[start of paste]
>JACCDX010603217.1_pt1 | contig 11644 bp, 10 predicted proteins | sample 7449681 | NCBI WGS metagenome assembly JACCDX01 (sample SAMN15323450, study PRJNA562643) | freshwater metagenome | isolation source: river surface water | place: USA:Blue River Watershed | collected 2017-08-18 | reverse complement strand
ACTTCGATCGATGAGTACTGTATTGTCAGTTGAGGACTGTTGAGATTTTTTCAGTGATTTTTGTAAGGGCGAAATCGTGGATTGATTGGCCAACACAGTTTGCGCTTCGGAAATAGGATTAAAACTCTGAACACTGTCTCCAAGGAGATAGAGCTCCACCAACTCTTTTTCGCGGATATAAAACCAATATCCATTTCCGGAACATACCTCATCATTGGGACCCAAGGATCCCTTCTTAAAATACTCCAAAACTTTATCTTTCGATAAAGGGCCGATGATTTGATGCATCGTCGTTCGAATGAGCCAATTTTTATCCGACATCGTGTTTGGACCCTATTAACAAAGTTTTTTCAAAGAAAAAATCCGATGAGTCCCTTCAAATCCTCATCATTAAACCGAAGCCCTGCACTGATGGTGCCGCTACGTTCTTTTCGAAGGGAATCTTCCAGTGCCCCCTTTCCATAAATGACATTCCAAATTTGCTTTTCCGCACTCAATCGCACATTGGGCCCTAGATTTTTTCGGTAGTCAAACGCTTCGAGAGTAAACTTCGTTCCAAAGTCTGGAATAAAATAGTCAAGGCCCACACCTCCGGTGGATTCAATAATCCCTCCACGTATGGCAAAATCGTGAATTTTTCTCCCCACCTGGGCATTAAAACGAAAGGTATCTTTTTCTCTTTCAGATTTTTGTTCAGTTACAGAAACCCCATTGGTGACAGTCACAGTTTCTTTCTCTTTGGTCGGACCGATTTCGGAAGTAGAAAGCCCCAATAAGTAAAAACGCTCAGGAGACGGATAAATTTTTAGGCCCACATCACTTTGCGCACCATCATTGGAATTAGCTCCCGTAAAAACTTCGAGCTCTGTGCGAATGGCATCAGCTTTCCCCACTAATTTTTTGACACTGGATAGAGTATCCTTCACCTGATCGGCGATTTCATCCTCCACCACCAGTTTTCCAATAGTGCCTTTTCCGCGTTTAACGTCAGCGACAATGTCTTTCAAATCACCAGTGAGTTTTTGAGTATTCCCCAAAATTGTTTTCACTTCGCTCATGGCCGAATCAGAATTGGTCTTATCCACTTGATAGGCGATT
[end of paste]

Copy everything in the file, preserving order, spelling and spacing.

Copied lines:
>JACCDX010603217.1_pt1 | contig 11644 bp, 10 predicted proteins | sample 7449681 | NCBI WGS metagenome assembly JACCDX01 (sample SAMN15323450, study PRJNA562643) | freshwater metagenome | isolation source: river surface water | place: USA:Blue River Watershed | collected 2017-08-18 | reverse complement strand
ACTTCGATCGATGAGTACTGTATTGTCAGTTGAGGACTGTTGAGATTTTTTCAGTGATTTTTGTAAGGGCGAAATCGTGGATTGATTGGCCAACACAGTTTGCGCTTCGGAAATAGGATTAAAACTCTGAACACTGTCTCCAAGGAGATAGAGCTCCACCAACTCTTTTTCGCGGATATAAAACCAATATCCATTTCCGGAACATACCTCATCATTGGGACCCAAGGATCCCTTCTTAAAATACTCCAAAACTTTATCTTTCGATAAAGGGCCGATGATTTGATGCATCGTCGTTCGAATGAGCCAATTTTTATCCGACATCGTGTTTGGACCCTATTAACAAAGTTTTTTCAAAGAAAAAATCCGATGAGTCCCTTCAAATCCTCATCATTAAACCGAAGCCCTGCACTGATGGTGCCGCTACGTTCTTTTCGAAGGGAATCTTCCAGTGCCCCCTTTCCATAAATGACATTCCAAATTTGCTTTTCCGCACTCAATCGCACATTGGGCCCTAGATTTTTTCGGTAGTCAAACGCTTCGAGAGTAAACTTCGTTCCAAAGTCTGGAATAAAATAGTCAAGGCCCACACCTCCGGTGGATTCAATAATCCCTCCACGTATGGCAAAATCGTGAATTTTTCTCCCCACCTGGGCATTAAAACGAAAGGTATCTTTTTCTCTTTCAGATTTTTGTTCAGTTACAGAAACCCCATTGGTGACAGTCACAGTTTCTTTCTCTTTGGTCGGACCGATTTCGGAAGTAGAAAGCCCCAATAAGTAAAAACGCTCAGGAGACGGATAAATTTTTAGGCCCACATCACTTTGCGCACCATCATTGGAATTAGCTCCCGTAAAAACTTCGAGCTCTGTGCGAATGGCATCAGCTTTCCCCACTAATTTTTTGACACTGGATAGAGTATCCTTCACCTGATCGGCGATTTCATCCTCCACCACCAGTTTTCCAATAGTGCCTTTTCCGCGTTTAACGTCAGCGACAATGTCTTTCAAATCACCAGTGAGTTTTTGAGTATTCCCCAAAATTGTTTTCACTTCGCTCATGGCCGAATCAGAATTGGTCTTATCCACTTGATAGGCGATT